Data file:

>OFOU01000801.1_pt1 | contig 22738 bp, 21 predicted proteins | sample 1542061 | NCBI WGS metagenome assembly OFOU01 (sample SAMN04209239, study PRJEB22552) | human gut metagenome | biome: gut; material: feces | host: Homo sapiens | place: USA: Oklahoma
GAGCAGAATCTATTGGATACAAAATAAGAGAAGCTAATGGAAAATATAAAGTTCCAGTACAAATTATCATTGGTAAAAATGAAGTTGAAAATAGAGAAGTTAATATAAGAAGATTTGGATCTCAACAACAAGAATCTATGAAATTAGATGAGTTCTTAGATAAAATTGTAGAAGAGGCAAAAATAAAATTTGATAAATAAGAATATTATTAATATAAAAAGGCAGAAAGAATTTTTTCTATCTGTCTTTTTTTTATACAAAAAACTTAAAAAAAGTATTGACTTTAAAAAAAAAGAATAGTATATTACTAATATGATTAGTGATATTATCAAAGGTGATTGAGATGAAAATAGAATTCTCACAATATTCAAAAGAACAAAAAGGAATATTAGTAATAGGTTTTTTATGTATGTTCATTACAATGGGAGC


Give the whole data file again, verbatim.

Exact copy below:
>OFOU01000801.1_pt1 | contig 22738 bp, 21 predicted proteins | sample 1542061 | NCBI WGS metagenome assembly OFOU01 (sample SAMN04209239, study PRJEB22552) | human gut metagenome | biome: gut; material: feces | host: Homo sapiens | place: USA: Oklahoma
GAGCAGAATCTATTGGATACAAAATAAGAGAAGCTAATGGAAAATATAAAGTTCCAGTACAAATTATCATTGGTAAAAATGAAGTTGAAAATAGAGAAGTTAATATAAGAAGATTTGGATCTCAACAACAAGAATCTATGAAATTAGATGAGTTCTTAGATAAAATTGTAGAAGAGGCAAAAATAAAATTTGATAAATAAGAATATTATTAATATAAAAAGGCAGAAAGAATTTTTTCTATCTGTCTTTTTTTTATACAAAAAACTTAAAAAAAGTATTGACTTTAAAAAAAAAGAATAGTATATTACTAATATGATTAGTGATATTATCAAAGGTGATTGAGATGAAAATAGAATTCTCACAATATTCAAAAGAACAAAAAGGAATATTAGTAATAGGTTTTTTATGTATGTTCATTACAATGGGAGC